Nomura Art Award goes to Doris Salcedo

Wang Jie
Doris Salcedo, a sculptor and installation artist from Columbia, was named the winner of the largest cash prize in contemporary visual arts in Shanghai.
Wang Jie

The largest cash prize in contemporary visual arts, the US$1 million Nomura Art Award, was announced in Shanghai for Doris Salcedo from Columbia. 

Salcedo was chosen to receive the Nomura Art Award by a jury comprising some of the world’s most respected museum directors and curators, foundation leaders and art experts, including Allan Schwartzman, chairman of Fine Arts Division of Sotheby’s, and Max Hollein, director of the Metropolitan Museum of Art.

Speaking on behalf of the jury, Chair of Arts Council England Nicholas Serota said: “For more than 30 years, Doris Salcedo has been making sculptures and installations that capture the anguish associated with the loss of loved ones and preserve the memory of traumatic events in the long civil war in Colombia. However, her language has an empathy and her materials an everyday character that give her work a universal meaning that speaks to people across the world.”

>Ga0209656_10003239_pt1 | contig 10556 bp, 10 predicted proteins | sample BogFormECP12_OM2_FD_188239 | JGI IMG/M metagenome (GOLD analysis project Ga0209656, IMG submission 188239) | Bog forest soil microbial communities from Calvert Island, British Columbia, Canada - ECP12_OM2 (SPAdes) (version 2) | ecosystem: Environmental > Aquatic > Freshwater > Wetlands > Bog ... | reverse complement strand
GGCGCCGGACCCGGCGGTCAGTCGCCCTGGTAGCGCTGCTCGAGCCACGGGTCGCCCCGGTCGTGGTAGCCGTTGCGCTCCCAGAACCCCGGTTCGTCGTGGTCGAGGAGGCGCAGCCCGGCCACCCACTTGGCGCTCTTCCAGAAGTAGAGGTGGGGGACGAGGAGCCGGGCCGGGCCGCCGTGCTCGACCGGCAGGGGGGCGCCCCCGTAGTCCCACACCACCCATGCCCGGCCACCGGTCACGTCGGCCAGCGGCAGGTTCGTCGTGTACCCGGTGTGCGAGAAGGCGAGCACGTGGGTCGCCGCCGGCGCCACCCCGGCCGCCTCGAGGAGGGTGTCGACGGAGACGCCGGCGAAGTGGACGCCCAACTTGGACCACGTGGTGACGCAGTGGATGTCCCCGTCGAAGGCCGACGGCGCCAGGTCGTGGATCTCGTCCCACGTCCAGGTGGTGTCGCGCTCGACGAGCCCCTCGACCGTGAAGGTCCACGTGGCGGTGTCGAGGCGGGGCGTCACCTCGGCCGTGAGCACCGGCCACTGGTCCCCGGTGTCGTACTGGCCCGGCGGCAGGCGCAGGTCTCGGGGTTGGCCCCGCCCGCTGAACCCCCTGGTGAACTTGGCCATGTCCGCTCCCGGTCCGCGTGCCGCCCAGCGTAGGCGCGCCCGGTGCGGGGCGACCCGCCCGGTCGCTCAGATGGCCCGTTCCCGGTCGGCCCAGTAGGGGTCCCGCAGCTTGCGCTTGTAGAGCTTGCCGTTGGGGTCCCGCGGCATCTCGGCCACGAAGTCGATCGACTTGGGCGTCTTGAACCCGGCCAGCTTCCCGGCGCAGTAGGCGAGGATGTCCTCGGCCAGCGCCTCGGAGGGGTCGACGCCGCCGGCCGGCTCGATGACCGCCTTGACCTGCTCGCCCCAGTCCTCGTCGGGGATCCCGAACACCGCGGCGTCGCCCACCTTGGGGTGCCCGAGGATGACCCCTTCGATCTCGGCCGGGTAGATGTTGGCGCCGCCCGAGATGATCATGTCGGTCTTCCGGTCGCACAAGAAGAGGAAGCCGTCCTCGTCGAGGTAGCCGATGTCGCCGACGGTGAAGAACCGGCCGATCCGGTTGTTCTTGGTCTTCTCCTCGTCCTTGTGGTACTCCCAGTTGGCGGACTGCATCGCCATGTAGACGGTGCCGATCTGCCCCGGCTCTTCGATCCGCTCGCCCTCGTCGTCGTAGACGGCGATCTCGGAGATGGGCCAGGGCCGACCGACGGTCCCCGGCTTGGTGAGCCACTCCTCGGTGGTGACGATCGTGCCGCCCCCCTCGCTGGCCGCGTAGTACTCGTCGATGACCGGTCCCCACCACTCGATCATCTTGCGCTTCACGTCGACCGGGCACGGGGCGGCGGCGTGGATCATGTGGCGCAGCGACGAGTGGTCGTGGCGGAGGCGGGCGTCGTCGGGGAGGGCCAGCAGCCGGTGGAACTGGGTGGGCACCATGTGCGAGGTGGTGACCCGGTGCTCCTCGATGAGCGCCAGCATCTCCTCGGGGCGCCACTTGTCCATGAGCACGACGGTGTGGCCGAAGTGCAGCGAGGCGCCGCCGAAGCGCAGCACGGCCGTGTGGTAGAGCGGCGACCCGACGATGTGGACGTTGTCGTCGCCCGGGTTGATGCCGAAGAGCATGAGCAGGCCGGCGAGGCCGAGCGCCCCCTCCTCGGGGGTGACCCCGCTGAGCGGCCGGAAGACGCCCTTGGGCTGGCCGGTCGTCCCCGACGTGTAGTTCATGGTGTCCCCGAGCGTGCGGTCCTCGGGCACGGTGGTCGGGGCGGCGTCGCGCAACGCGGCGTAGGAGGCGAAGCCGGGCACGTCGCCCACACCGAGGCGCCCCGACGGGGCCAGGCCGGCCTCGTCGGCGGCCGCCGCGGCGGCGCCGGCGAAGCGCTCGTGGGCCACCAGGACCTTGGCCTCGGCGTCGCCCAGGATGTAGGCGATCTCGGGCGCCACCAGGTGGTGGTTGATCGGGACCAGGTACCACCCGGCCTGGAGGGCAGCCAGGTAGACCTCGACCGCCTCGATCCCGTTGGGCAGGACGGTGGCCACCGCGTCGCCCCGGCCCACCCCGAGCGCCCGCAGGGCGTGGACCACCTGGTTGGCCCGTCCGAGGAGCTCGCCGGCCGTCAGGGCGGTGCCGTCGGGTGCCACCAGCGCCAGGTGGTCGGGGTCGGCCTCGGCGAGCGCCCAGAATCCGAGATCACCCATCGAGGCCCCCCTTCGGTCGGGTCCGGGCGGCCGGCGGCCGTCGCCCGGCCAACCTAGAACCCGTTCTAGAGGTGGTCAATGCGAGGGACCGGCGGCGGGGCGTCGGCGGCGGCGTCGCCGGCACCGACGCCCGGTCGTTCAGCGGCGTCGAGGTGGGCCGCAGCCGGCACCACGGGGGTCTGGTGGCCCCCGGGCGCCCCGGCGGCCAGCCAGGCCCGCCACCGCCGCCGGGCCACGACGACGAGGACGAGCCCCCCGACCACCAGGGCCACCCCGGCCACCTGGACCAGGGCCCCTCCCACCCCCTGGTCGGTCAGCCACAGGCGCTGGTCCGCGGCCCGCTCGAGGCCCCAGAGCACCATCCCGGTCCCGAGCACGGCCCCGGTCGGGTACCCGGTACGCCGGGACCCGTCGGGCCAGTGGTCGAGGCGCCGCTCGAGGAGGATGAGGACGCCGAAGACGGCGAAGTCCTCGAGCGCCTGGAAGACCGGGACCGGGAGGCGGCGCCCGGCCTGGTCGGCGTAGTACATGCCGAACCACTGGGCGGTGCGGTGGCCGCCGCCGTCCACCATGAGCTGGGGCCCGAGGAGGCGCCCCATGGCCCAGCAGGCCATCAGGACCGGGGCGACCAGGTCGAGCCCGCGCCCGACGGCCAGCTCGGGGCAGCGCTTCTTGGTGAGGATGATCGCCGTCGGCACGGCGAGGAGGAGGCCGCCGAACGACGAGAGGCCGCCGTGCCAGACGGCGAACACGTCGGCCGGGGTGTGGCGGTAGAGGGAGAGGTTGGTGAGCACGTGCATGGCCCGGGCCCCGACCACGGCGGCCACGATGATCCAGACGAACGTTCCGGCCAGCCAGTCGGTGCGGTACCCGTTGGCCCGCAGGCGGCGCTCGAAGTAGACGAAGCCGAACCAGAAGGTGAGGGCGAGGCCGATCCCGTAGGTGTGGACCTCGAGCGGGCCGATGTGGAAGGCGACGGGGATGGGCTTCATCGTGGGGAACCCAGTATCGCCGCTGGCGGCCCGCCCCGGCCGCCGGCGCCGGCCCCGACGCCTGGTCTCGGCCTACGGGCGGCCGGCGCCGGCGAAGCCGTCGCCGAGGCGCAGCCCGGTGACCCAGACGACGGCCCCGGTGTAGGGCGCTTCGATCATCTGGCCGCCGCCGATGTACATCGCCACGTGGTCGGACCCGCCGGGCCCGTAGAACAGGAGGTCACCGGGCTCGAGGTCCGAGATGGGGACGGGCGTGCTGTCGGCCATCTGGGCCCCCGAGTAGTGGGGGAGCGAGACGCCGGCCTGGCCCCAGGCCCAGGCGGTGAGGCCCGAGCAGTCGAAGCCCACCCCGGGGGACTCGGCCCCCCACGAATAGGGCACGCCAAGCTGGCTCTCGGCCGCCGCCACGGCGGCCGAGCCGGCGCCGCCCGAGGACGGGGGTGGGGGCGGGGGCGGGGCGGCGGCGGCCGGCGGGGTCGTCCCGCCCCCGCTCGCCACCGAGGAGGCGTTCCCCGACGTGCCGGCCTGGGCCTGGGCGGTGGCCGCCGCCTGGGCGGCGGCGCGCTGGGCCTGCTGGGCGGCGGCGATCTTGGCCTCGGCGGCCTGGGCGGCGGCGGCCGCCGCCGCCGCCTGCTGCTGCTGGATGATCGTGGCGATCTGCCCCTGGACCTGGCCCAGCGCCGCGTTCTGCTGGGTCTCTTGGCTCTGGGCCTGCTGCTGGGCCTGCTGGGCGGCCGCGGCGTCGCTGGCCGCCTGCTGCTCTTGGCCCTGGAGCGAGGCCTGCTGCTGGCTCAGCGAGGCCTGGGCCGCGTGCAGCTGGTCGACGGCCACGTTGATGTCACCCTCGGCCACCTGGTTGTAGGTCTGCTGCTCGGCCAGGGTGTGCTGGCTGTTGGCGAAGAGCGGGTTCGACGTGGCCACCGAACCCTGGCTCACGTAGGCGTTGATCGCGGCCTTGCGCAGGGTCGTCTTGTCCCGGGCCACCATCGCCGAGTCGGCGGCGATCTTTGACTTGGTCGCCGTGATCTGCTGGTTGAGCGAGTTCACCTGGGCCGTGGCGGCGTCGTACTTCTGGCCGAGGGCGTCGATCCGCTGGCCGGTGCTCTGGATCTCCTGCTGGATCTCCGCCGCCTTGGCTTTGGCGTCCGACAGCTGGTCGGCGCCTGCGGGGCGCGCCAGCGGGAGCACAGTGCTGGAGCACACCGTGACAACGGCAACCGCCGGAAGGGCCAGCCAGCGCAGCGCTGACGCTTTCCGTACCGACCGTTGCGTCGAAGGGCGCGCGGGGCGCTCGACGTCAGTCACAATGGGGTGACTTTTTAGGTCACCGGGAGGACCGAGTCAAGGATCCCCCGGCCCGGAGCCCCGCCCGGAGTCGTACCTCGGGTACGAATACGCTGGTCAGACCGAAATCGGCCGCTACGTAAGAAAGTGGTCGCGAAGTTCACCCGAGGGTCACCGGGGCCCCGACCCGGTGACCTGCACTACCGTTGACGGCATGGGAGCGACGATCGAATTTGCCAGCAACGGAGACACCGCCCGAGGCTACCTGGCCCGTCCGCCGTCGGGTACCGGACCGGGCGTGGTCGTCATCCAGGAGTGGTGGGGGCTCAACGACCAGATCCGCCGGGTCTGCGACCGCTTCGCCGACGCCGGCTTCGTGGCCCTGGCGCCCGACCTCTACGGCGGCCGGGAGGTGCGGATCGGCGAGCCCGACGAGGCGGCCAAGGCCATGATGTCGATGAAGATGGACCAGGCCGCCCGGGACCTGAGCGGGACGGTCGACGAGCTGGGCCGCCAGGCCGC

Salcedo was born in 1958 in Bogota, where she lives and works. Her sculptures and installations carve out a space for mourning that is both poignant and insistent.

The Nomura Art Award will help Salcedo continue a major series of her works, titled "Acts of Mourning," which she has been creating since 1999. These ephemeral, large-scale works have been made with the collaboration of thousands of people and are intended to give the community symbolic tools to cope with the enduring pain of violent conflict in Colombia.

Nomura’s heritage of engagement with the arts dates to the company’s founding in 1925 by Tokushichi Nomura II, an avid practitioner of the tea ceremony and supporter of Noh theater.

Nomura Art Award goes to Doris Salcedo
Ti Gong

Doris Salcedo (left) shakes hands with Hajime Ikeda, general manager of Nomura.

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